I studied at Vancouver Film School, a fairly renovated school. It is expensive but most programs offer training that gives you a foundation for your career and help you learn to work on a high stress level.

In my class were 32 students and about 5 of them were non-white. And I do not believe this is not because VFS selected like this. I am an immigrant myself, there were lots of international people in that class. But the application rate from minority groups was really small.

Is this because the school is expensive? Is it because young people are scared to start in a risky industry because they expect to face complications because of their race?

I don’t know. I won’t pretend to even understand.

I had it easy, applying as a white, pretty girl with blonde hair and a good school education.

  1. WE DIDN’T SPECIFICALLY for black, or Asian or trans people.

Now understandably, most of the, say, black women seeing our casting call assumed that they had a smaller chance of landing a role against all the white women that would come in.

Not to say that I blame our casting choices on them. It is understandable that an actress would assume this automatically, based on the casting choices previous filmmakers have made. How many times do you see a black woman in the lead in a standard Hollywood production that is not aimed at a black audience? I can’t remember seeing it ever.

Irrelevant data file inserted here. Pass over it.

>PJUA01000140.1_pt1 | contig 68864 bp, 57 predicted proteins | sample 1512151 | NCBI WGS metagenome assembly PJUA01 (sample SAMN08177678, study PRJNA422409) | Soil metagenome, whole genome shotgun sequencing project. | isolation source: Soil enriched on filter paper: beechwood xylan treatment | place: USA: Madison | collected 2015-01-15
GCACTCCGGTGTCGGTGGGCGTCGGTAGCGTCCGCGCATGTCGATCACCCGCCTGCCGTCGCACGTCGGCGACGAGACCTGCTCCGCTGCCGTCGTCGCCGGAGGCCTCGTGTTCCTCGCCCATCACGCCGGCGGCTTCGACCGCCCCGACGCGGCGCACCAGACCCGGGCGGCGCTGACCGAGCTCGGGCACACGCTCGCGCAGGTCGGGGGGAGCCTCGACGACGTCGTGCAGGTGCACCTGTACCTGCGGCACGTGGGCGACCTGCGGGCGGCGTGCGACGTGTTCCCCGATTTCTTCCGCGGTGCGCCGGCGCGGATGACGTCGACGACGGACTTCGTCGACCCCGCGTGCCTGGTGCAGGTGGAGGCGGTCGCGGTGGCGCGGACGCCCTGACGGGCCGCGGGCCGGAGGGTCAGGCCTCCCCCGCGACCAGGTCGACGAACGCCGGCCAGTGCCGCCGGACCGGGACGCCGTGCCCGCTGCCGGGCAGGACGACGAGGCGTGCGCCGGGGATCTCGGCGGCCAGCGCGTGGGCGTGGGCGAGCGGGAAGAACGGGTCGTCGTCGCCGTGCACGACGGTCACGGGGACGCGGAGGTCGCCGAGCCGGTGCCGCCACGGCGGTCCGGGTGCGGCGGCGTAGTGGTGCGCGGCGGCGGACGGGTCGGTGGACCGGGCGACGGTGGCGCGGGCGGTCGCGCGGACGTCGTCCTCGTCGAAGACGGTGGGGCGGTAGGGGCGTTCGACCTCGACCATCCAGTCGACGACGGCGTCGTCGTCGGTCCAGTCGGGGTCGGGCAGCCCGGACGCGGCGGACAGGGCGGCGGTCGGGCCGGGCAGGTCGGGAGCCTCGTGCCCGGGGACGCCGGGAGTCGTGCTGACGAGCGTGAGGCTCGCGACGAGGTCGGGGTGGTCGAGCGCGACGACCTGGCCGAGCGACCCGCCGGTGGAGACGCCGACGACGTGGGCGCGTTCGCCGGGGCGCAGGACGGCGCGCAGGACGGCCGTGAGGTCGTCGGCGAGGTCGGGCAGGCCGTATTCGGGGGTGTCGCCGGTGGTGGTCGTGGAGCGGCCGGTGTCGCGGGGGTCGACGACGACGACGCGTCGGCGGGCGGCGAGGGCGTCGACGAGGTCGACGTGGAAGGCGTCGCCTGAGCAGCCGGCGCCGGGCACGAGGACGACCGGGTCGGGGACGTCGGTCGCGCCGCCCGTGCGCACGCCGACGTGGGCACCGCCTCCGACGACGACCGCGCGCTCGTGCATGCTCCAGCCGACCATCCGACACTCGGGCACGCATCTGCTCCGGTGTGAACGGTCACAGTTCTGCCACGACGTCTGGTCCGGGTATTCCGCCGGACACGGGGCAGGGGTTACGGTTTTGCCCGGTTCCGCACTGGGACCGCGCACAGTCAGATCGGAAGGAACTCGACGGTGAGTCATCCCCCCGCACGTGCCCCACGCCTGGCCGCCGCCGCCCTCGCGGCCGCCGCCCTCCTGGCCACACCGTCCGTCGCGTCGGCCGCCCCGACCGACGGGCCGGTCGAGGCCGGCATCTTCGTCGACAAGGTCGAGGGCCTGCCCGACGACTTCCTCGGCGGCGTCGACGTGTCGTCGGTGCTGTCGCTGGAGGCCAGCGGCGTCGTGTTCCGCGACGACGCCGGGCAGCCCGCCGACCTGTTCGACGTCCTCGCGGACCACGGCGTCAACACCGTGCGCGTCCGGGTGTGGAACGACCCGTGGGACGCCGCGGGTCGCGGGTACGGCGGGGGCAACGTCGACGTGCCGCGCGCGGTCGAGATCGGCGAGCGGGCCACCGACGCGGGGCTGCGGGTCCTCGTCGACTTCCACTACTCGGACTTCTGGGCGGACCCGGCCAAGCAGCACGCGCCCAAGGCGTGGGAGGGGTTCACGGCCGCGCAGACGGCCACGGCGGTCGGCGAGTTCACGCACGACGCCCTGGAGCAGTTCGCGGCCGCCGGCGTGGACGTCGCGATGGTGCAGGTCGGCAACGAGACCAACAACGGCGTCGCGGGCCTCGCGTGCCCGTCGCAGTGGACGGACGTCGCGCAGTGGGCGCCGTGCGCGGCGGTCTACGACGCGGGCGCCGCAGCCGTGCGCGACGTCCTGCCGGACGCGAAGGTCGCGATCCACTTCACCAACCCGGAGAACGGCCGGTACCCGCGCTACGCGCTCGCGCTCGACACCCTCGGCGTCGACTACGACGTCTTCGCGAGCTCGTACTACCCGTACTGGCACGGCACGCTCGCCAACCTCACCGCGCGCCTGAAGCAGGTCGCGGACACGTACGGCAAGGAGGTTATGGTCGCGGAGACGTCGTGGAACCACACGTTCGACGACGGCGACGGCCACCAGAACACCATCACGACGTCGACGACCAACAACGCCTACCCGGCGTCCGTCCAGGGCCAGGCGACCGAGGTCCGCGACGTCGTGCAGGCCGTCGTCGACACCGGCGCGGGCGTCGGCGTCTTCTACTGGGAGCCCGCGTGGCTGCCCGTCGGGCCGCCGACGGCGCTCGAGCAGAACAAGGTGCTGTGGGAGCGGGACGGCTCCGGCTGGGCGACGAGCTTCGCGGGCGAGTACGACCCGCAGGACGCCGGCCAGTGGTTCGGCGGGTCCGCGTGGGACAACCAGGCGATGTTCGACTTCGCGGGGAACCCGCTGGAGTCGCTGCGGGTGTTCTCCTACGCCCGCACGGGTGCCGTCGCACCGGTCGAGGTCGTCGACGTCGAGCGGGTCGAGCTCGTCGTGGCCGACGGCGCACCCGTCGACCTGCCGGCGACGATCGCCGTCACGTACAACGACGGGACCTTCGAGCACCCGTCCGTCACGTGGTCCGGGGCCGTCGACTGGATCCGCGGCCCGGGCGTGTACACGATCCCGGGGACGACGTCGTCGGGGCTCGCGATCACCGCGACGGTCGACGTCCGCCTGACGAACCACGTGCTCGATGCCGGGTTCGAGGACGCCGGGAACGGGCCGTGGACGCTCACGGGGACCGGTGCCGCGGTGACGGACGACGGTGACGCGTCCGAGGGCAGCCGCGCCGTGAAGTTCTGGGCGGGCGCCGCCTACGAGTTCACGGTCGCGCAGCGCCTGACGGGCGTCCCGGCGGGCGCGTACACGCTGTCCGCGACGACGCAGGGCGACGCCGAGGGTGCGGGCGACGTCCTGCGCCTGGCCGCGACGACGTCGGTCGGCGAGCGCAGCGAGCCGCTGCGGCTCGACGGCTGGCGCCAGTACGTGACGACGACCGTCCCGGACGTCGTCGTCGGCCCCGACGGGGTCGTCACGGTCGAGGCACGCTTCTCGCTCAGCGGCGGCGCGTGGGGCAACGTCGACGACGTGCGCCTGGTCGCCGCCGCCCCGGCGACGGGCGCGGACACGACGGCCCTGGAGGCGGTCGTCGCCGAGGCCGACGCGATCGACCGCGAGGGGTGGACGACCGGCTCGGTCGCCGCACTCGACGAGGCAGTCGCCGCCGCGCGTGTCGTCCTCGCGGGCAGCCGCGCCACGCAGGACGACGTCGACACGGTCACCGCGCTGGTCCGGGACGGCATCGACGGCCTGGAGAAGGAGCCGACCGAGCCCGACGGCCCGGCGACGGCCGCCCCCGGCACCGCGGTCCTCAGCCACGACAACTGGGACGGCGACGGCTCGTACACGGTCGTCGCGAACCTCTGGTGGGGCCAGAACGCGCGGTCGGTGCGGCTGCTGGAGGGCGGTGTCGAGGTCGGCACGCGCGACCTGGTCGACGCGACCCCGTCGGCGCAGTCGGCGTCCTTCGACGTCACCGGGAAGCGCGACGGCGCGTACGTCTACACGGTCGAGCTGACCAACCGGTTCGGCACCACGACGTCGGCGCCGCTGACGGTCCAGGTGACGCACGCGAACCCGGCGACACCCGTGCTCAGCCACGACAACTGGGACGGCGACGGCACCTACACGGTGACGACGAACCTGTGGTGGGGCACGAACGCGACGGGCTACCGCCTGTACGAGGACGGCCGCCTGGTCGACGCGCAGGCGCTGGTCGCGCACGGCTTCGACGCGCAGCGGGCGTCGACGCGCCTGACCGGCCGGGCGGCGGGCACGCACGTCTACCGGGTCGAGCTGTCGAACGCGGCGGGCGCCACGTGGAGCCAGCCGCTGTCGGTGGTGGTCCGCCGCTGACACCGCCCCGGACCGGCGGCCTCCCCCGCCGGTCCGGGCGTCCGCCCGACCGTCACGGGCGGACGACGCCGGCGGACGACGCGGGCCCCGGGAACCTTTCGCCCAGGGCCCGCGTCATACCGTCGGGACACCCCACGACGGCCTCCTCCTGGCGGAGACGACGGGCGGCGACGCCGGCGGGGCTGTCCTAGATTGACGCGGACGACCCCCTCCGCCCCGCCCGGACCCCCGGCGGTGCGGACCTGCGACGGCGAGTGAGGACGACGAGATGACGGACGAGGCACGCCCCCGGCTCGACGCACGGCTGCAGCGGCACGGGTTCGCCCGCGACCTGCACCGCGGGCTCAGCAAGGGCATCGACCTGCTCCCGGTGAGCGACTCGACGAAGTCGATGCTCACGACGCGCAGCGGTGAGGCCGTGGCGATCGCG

Yes, society has evolved to the point that important characters can be black. The best example I can come up with is Zoe Saldana. She has landed major roles in Star Trek, Avatar, Guardians of the Galaxy, so on. Although I notice that the more important her role is, the more color paint she seems to have on her face.

But we aren’t far enough to have a person of color naturally as a main character.

We aren’t far enough to make a movie with a trans actor as the lead, without the film becoming a film “about trans people” less than just a film that coincidentally has a trans actor in the lead.

And as long as the big boys do not change this view on casting, it will not change generally. Yes, smaller films can make a point. They can be stepping stones to progress.

But as long as big Hollywood productions do not make productions that give an Indian woman the strength to apply to a role that is not specified as Idian, a tiny 35.000$ production like ours can’t change the system.

I guess what I am trying to say is: Do not always judge certain Producers or Casting Directors.

Don’t wag your finger and say “Only 2 diverse actors? Black people only in side roles? You aren’t even trying. You are just using this as an excuse. It’s not enough.”

Let’s rather work together and try to smooth the way for actors to be encouraged to go to castings that are not race specific.

Let’s not scold filmmakers for casting an Indian only as the best friend (which I am guilty of too, by the way).

Let’s rather support and praise each other for trying to make a difference. Let’s use diverse films as examples for bringing change and let’s show (our common) white people that hiring people of race and different genders is something that their customer wants.

Let’s show that it is better to make a movie that might anger racists and consciously decide to lose that kind of audience. To rather lose that 5% of income because of that group of people and, instead, using it to make a difference.

This is how you bring forth development.